section: Arts And Culture

There are more than 200 results, only the first 200 are displayed here.

  • ARTS AND CULTURE

    Our not so distant past

    • Tim Robertson
    • 17 April 2020
    9 Comments

    I can’t be the only one who has, in recent weeks, found myself reaching for my dog-eared copy of Daniel Defoe’s A Journal of the Plague Year, a fictional re-telling of the 1665 great plague of London.

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  • ARTS AND CULTURE

    The joy of one step after the other

    • Angela Costi
    • 14 April 2020
    4 Comments

    She is sitting on the edge of a mountain in the Annapurna, her face, away from the camera, her gaze, focused on the Lamjung peak, experiencing a moment of peace like many before and many after. The seconds could be hours could be days, the weather could be challenging or kind, she could be alone or surrounded by trekkers. It has taken careful hoarding of time and money to be sitting there framed by sky and snow.

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  • ARTS AND CULTURE

    Summertime in drought

    • Jeremy Gadd
    • 07 April 2020
    5 Comments

    It was summer in the midst of drought. The earth was parched, impenetrably hard, and all about leaves fell like rain, clogging gutters and the drains. Leaves fell in clouds, curled and dry, and formed a carpet across the street that crunched beneath pedestrians’ feet.

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  • ARTS AND CULTURE

    Keeping vigil

    • Julie Perrin
    • 06 April 2020
    4 Comments

    While I stay by my mother, I glean only the edges of the news; already the horror of the fires has been at full stretch. In the quiet room where my mother lies, I think of people trying to sleep in unfamiliar environments, refugees from the fires.

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  • ARTS AND CULTURE

    Illness and the indescribable

    • Brian Matthews
    • 03 April 2020
    3 Comments

    Illness, so apparently explicit and ever more obvious as it progresses, in fact defies definition: submitting apparently to scientific and medical description, it escapes into a quality of pain, exquisite loss or appalled helplessness that is often most clearly captured at the heart of great works of art.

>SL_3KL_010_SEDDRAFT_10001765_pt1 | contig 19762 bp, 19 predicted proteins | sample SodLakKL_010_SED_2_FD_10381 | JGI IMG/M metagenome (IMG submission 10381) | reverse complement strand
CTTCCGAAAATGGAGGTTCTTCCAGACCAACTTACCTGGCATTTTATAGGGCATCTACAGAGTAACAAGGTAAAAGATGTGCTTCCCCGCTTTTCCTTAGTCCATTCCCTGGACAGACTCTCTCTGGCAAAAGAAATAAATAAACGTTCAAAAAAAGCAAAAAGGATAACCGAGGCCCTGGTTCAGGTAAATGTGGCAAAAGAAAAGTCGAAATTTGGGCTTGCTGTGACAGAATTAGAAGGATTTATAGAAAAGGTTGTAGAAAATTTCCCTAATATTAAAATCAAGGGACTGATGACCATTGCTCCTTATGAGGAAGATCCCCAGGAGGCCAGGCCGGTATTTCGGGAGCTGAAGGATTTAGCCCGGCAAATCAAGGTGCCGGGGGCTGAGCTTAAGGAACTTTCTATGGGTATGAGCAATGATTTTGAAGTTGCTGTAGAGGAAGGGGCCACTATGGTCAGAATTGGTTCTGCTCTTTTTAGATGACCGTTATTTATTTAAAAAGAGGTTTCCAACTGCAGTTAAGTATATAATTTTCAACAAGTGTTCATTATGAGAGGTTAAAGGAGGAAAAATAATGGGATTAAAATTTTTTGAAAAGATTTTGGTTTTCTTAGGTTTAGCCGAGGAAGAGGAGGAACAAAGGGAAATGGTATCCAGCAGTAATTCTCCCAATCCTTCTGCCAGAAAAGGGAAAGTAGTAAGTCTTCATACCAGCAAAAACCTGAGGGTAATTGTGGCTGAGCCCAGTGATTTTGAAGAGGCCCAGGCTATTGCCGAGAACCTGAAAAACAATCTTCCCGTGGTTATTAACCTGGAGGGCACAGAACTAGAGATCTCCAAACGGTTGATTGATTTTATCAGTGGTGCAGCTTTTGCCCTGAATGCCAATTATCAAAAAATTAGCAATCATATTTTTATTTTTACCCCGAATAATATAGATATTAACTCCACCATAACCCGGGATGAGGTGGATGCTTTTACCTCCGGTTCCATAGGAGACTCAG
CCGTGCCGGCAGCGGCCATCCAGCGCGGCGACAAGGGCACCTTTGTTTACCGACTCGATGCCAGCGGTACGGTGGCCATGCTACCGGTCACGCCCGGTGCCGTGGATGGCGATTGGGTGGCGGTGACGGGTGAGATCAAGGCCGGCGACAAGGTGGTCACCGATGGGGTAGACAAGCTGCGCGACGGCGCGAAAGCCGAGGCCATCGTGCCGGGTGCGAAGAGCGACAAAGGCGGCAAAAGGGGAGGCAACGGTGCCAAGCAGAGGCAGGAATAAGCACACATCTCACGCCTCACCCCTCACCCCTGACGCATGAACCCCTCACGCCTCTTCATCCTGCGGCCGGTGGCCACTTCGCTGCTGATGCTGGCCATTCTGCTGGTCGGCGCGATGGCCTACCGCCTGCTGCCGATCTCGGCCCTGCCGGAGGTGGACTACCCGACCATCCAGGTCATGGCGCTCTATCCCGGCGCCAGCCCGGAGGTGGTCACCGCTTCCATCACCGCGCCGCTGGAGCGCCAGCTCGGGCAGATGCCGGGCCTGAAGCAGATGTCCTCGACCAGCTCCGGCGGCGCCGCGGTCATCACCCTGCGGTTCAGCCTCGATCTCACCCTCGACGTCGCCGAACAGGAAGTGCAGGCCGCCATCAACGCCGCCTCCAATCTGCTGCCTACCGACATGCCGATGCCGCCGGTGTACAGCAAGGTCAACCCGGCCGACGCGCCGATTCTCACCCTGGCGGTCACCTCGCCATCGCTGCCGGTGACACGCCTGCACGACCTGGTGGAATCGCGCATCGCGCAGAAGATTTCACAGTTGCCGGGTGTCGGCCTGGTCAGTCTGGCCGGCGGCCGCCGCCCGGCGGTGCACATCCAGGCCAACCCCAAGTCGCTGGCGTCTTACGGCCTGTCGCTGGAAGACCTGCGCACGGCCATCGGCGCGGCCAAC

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  • ARTS AND CULTURE

    An echo of silence

    • Rory Harris
    • 30 March 2020
    2 Comments

    Melbourne in summer & the weather is grand & blazing, proof that global warming is real. At my age I allow myself to be surprised.

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  • ARTS AND CULTURE

    Morning reflections

    • Robert Whalley
    • 30 March 2020
    4 Comments

    All this is pleasant and unremarkable, except that we were just briefly discussing which future events are likely cancelled in light of the announced pandemic. It’s an unexpected morning topic for conversation before coffee. But it’s appropriate with the increasing concerns on flattening the curve of contagion, illness, infections, acute complications and death. 

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  • ARTS AND CULTURE

    The earth we are made of

    • Lucy Alexander
    • 23 March 2020

    The floodplain is full of the black earth we are made of. All of the world’s particles pass through this zone: yours, too. Have them arranged so your heart can weigh in. Have them in order, crystallised and formatted. The light frothing up will hold your new name.

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  • ARTS AND CULTURE

    Language and prejudice

    • Gillian Bouras
    • 22 March 2020
    15 Comments

    I have been bemused to read the result of a recent poll taken in Britain. It suggests that 26 per cent of people feel ‘uncomfortable’ when hearing foreign languages spoken. Me, I feel envious, simply wishing that I was more of a linguist.

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  • ARTS AND CULTURE

    Home is where the work is

    • Catherine Marshall
    • 19 March 2020
    4 Comments

    Overnight, my workplace has doubled in size. This once quiet space, filled with just the click-clacking of a keyboard and the occasional waft of classical music, now rumbles with the sound of my husband’s voice. He goes from one call to the next, discussing spreadsheets and renewals, holding conference calls and informal chats and performance reviews.

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  • ARTS AND CULTURE

    Stateless and the inhumanity of detention

    • Andrew Hamilton
    • 18 March 2020
    12 Comments

    I've been watching Stateless, the ABC drama about Australia’s immigration detention system, with some reluctance. Not because it is poor, but because it is so powerful. 

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  • ARTS AND CULTURE

    The treachery of sand

    • Les Wicks
    • 16 March 2020

    Anchored in the treachery of sand, wearing waves until the snip of a certain comber shreds them landward. They call this weed. There are people here too busy in their pleasure. They stare further out across the stolid hungers of tankers queued to feed national necessity, rapacity.  

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